Having said that I think we are closer than ever to have new therapies! and hope.
I believe in your case it’s not really physical. you should try to talk with a therapist. (if you can)
would be very helpful (it’s being beneficiary to me. a lot).
but remember the beauty about this forum even though it can’t answer all our questions at times, it still provide support and informations and sense of belonging.
It will be tough if you are unemployable. That is another layer of stress and frustration.
You are right. It’s definitely not been easy, but I have been managing by taking it one day at a time and doing the best I can. I remain hopeful that one day I will find a solution to my unrelenting chronic fatigue. I remain hopeful. I have a stubborn and not giving up attitude. It’s served me well at times, but still never easy. We keep moving forward and hope for our best days ahead. Thanks, Bansah1.
I’m not HBV+, so I cannot speak from experience on this, but the topic has multiple levels to it.
Physiological level: How HBV affects health can vary tremendously from person to person. A very many patients experience no symptoms at all for decades, but others are strongly impacted. It just depends on how much the virus is damaging the liver, and that often changes with time. It is not reasonable to expect a person with HBV+ to simply suppress symptoms by force of will. Consequently, it is important not to feel disappointed with yourself if your symptoms flare up. That’s biology, not weakness.
Emotional level: Having a chronic illness is emotionally scary and draining. Here I can speak from experience as I have a couple of chronic illnesses that will be with me for life and have a good chance of eventually contributing to my death. It is perfectly understandable for the uncertainty and worry associated with such diseases to cause strain, sometimes severe. That is normal, and it can vary widely over time, even over a given day. The strain can manifest itself in physical illness given that a person’s emotional state is critical to health. I’ve found that accepting that I have these conditions and working diligently to control them as best possible helps me. I usually don’t discuss them with people other than my wife as I am a very private person, but many people feel better sharing their concerns with others. I’m glad the HepB Community is here to help folks with HBV!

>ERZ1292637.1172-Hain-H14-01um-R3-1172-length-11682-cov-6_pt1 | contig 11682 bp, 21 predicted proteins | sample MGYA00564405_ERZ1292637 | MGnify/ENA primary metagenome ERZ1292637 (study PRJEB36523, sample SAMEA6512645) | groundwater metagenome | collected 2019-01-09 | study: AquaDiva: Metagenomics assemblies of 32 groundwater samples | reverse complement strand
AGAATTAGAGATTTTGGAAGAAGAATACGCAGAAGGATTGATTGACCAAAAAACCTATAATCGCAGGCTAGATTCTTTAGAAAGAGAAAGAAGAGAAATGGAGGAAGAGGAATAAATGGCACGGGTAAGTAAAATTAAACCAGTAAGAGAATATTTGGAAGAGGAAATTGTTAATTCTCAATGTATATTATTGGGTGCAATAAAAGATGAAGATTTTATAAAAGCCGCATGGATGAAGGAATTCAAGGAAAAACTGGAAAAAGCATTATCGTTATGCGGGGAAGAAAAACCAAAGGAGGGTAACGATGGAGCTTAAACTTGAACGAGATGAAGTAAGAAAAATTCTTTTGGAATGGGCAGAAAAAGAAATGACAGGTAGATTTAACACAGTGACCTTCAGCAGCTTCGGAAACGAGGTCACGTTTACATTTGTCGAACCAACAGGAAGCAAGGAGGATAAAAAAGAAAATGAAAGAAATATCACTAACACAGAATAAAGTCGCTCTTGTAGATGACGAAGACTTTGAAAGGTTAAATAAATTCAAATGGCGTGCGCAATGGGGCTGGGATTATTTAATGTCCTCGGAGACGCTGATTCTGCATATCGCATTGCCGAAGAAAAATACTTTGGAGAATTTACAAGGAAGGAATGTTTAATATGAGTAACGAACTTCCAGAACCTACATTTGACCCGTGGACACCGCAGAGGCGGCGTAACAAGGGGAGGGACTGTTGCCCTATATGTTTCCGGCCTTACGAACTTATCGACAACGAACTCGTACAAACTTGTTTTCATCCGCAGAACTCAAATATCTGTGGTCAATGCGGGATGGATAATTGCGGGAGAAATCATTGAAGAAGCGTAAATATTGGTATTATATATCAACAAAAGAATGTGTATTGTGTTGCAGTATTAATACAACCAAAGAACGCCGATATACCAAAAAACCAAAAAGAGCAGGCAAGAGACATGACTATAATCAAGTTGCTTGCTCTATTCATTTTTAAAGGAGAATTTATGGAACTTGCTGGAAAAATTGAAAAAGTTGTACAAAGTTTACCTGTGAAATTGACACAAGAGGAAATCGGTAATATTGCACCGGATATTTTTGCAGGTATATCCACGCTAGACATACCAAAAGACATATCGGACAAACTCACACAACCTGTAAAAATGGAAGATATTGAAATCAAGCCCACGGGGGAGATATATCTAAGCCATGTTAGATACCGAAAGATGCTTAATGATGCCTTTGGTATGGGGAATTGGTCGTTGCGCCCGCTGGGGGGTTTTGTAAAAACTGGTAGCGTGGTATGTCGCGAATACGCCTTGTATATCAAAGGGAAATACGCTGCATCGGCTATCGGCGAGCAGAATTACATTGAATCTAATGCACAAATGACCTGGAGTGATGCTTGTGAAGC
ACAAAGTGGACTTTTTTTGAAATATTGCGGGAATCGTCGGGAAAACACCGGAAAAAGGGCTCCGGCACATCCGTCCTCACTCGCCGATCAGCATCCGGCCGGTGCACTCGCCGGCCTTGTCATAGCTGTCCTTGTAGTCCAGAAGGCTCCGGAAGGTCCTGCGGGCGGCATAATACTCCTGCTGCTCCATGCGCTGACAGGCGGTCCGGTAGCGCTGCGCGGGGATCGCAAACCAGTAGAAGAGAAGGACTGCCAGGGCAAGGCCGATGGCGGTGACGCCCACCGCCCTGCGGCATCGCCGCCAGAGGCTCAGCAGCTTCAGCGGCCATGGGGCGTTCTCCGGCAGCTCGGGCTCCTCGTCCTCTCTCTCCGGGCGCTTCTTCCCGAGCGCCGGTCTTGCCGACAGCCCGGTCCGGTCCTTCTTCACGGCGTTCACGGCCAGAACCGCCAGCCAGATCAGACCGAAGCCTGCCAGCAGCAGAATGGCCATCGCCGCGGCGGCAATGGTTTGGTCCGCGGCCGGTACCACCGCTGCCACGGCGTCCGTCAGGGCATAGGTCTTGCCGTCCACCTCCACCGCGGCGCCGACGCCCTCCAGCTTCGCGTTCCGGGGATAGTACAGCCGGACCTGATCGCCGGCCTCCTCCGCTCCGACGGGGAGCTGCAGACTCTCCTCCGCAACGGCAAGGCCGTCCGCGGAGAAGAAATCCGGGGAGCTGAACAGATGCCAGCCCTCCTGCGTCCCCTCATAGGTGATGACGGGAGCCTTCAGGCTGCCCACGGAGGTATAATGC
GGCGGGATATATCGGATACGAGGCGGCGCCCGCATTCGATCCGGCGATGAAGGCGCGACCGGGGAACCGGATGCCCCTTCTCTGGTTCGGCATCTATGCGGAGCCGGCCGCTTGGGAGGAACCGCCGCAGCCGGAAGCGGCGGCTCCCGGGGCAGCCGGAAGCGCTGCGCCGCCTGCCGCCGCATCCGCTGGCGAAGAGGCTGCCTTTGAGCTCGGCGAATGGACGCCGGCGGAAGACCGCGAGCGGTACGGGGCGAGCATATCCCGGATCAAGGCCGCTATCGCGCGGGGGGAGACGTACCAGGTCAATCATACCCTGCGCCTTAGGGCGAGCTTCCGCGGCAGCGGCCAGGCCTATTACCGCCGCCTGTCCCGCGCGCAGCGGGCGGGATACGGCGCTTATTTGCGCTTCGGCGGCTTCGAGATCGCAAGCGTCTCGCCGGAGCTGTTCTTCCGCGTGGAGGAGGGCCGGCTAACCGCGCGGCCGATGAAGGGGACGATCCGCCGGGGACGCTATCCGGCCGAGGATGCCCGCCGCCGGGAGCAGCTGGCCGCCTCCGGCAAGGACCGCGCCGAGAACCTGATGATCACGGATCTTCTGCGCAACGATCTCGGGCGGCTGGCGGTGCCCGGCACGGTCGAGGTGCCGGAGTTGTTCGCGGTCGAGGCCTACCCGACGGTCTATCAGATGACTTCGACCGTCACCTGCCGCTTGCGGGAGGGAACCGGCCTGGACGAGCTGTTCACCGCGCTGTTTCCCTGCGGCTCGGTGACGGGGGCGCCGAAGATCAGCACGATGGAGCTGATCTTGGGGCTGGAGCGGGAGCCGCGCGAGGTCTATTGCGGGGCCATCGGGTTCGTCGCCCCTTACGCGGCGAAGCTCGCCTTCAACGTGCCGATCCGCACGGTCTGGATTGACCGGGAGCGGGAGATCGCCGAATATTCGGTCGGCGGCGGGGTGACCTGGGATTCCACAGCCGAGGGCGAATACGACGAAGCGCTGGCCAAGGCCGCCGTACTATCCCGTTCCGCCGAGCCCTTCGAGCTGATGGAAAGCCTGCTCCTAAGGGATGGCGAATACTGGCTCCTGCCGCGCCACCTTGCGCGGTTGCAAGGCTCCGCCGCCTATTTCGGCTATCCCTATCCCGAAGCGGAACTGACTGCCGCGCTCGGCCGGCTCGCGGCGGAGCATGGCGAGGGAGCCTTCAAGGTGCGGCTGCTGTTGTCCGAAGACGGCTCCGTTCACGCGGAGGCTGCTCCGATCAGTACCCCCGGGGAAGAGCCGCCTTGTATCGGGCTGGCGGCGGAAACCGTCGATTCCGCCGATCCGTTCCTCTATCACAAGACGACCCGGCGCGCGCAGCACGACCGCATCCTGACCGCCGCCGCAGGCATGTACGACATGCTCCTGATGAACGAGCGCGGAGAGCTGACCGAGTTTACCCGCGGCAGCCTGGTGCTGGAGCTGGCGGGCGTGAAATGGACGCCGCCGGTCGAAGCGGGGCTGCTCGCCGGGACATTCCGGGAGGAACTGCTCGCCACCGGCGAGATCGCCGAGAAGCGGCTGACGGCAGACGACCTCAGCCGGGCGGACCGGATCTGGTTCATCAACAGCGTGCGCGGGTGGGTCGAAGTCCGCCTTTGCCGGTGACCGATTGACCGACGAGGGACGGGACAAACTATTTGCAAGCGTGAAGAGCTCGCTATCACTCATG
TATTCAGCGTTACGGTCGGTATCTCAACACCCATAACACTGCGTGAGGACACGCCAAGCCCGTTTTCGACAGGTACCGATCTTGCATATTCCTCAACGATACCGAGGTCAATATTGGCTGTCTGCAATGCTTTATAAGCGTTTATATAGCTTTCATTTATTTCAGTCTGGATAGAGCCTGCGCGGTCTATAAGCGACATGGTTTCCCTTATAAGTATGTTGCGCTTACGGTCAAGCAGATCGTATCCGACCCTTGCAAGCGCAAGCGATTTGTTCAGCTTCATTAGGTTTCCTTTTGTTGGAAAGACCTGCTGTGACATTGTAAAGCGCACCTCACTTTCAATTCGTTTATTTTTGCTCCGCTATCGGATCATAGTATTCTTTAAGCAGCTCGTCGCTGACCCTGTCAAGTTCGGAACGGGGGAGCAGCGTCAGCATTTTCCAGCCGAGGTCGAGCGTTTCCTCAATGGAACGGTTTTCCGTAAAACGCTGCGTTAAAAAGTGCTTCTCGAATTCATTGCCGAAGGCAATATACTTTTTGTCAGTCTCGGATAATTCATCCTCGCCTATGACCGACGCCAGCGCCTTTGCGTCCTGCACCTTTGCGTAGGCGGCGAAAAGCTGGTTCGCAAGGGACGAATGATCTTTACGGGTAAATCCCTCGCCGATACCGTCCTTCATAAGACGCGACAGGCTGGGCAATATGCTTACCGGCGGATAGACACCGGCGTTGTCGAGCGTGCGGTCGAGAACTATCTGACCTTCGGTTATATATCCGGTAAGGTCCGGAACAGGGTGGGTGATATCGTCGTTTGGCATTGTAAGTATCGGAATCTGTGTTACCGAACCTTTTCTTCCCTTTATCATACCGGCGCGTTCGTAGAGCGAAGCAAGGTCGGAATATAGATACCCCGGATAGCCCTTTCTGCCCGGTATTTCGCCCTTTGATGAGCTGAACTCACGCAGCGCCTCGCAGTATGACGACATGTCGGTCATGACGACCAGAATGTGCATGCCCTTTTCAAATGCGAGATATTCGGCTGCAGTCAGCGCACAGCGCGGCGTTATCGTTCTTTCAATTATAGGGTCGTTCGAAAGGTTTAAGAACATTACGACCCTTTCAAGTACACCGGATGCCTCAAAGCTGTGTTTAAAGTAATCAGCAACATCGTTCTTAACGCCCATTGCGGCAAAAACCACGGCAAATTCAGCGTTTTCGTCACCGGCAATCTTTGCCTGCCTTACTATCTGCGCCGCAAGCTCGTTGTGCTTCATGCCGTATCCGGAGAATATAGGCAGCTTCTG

I do agree that it’s hard to have hep b. The younger you are hep b, the stress it could be. It’s definitely not a win win situation.
All we can do is just continue until we no longer can. Stay positive.